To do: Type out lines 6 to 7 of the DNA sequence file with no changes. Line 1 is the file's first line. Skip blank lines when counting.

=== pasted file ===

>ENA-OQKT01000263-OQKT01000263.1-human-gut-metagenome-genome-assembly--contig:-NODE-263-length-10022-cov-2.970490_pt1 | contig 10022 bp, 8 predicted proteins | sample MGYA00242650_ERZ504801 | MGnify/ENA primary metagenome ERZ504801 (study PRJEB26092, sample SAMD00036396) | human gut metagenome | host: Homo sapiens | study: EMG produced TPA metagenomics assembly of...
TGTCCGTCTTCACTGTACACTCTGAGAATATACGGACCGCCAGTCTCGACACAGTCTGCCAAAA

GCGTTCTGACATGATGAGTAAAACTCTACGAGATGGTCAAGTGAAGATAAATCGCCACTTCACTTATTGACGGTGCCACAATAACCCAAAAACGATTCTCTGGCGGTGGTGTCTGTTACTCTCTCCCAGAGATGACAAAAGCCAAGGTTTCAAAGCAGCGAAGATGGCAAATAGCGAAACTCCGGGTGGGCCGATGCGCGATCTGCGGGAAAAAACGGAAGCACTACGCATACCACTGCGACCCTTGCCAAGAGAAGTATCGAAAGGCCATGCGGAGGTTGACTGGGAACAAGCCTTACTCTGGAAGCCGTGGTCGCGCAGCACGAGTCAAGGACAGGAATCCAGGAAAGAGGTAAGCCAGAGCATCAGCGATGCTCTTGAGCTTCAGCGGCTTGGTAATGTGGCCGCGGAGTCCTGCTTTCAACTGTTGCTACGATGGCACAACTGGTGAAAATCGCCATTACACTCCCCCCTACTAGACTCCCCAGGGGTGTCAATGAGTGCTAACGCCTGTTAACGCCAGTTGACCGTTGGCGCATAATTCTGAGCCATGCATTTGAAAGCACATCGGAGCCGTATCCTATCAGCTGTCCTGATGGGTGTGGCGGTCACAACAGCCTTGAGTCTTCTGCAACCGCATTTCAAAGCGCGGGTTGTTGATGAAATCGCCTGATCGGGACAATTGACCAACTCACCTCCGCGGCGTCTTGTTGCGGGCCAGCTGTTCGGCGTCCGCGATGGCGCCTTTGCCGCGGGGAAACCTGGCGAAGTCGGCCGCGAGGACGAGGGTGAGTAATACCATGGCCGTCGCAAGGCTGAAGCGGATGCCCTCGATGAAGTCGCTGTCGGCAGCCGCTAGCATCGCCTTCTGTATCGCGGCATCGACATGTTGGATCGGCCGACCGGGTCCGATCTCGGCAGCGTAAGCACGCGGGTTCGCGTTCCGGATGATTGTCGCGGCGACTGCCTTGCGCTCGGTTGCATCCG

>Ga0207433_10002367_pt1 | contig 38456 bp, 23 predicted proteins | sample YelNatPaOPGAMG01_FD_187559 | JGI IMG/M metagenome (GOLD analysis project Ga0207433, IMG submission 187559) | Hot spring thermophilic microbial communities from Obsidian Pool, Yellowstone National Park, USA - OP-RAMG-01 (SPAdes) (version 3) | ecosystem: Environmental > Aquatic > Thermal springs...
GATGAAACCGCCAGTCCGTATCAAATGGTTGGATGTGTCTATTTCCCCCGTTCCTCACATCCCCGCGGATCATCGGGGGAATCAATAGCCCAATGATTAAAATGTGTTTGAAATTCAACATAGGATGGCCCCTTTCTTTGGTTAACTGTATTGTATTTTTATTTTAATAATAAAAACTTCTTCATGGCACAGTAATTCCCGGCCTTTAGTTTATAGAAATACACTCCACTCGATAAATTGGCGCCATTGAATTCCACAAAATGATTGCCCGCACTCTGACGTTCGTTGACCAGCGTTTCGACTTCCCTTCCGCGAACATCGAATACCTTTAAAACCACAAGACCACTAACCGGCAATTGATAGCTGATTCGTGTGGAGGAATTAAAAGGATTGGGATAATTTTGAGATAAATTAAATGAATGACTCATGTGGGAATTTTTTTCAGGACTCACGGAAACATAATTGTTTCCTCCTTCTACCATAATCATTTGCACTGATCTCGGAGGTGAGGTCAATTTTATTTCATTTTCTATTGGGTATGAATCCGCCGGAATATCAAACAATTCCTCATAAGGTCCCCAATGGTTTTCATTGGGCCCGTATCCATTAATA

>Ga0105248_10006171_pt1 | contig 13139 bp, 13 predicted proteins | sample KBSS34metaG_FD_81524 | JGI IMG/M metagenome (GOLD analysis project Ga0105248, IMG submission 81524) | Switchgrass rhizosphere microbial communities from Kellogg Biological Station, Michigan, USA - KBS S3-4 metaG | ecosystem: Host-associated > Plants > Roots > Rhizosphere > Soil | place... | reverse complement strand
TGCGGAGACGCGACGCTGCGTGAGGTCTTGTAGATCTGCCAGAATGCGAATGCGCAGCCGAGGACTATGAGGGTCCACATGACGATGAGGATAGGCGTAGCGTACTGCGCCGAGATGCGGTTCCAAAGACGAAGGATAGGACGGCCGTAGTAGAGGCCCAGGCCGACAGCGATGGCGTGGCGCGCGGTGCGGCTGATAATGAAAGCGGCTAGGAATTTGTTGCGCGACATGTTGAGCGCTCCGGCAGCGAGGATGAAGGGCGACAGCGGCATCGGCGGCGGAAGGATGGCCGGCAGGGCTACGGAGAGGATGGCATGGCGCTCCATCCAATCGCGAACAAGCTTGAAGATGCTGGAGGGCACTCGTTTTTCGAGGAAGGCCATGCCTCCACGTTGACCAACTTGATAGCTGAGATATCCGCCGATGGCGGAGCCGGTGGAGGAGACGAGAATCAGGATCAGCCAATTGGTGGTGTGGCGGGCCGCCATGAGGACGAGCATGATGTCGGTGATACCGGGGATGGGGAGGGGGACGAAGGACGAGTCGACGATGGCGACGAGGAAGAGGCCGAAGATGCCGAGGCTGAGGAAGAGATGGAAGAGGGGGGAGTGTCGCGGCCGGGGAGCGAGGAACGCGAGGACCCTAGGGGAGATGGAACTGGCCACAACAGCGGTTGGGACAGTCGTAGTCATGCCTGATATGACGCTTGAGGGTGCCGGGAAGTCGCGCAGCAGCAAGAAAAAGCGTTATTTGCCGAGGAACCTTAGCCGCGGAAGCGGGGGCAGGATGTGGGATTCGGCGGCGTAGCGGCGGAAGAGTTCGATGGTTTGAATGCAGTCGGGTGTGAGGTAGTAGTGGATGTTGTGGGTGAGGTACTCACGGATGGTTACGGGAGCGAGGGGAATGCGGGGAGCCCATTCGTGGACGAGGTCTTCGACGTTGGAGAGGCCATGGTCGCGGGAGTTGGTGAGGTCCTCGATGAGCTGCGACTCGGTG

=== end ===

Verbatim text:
>Ga0105248_10006171_pt1 | contig 13139 bp, 13 predicted proteins | sample KBSS34metaG_FD_81524 | JGI IMG/M metagenome (GOLD analysis project Ga0105248, IMG submission 81524) | Switchgrass rhizosphere microbial communities from Kellogg Biological Station, Michigan, USA - KBS S3-4 metaG | ecosystem: Host-associated > Plants > Roots > Rhizosphere > Soil | place... | reverse complement strand
TGCGGAGACGCGACGCTGCGTGAGGTCTTGTAGATCTGCCAGAATGCGAATGCGCAGCCGAGGACTATGAGGGTCCACATGACGATGAGGATAGGCGTAGCGTACTGCGCCGAGATGCGGTTCCAAAGACGAAGGATAGGACGGCCGTAGTAGAGGCCCAGGCCGACAGCGATGGCGTGGCGCGCGGTGCGGCTGATAATGAAAGCGGCTAGGAATTTGTTGCGCGACATGTTGAGCGCTCCGGCAGCGAGGATGAAGGGCGACAGCGGCATCGGCGGCGGAAGGATGGCCGGCAGGGCTACGGAGAGGATGGCATGGCGCTCCATCCAATCGCGAACAAGCTTGAAGATGCTGGAGGGCACTCGTTTTTCGAGGAAGGCCATGCCTCCACGTTGACCAACTTGATAGCTGAGATATCCGCCGATGGCGGAGCCGGTGGAGGAGACGAGAATCAGGATCAGCCAATTGGTGGTGTGGCGGGCCGCCATGAGGACGAGCATGATGTCGGTGATACCGGGGATGGGGAGGGGGACGAAGGACGAGTCGACGATGGCGACGAGGAAGAGGCCGAAGATGCCGAGGCTGAGGAAGAGATGGAAGAGGGGGGAGTGTCGCGGCCGGGGAGCGAGGAACGCGAGGACCCTAGGGGAGATGGAACTGGCCACAACAGCGGTTGGGACAGTCGTAGTCATGCCTGATATGACGCTTGAGGGTGCCGGGAAGTCGCGCAGCAGCAAGAAAAAGCGTTATTTGCCGAGGAACCTTAGCCGCGGAAGCGGGGGCAGGATGTGGGATTCGGCGGCGTAGCGGCGGAAGAGTTCGATGGTTTGAATGCAGTCGGGTGTGAGGTAGTAGTGGATGTTGTGGGTGAGGTACTCACGGATGGTTACGGGAGCGAGGGGAATGCGGGGAGCCCATTCGTGGACGAGGTCTTCGACGTTGGAGAGGCCATGGTCGCGGGAGTTGGTGAGGTCCTCGATGAGCTGCGACTCGGTG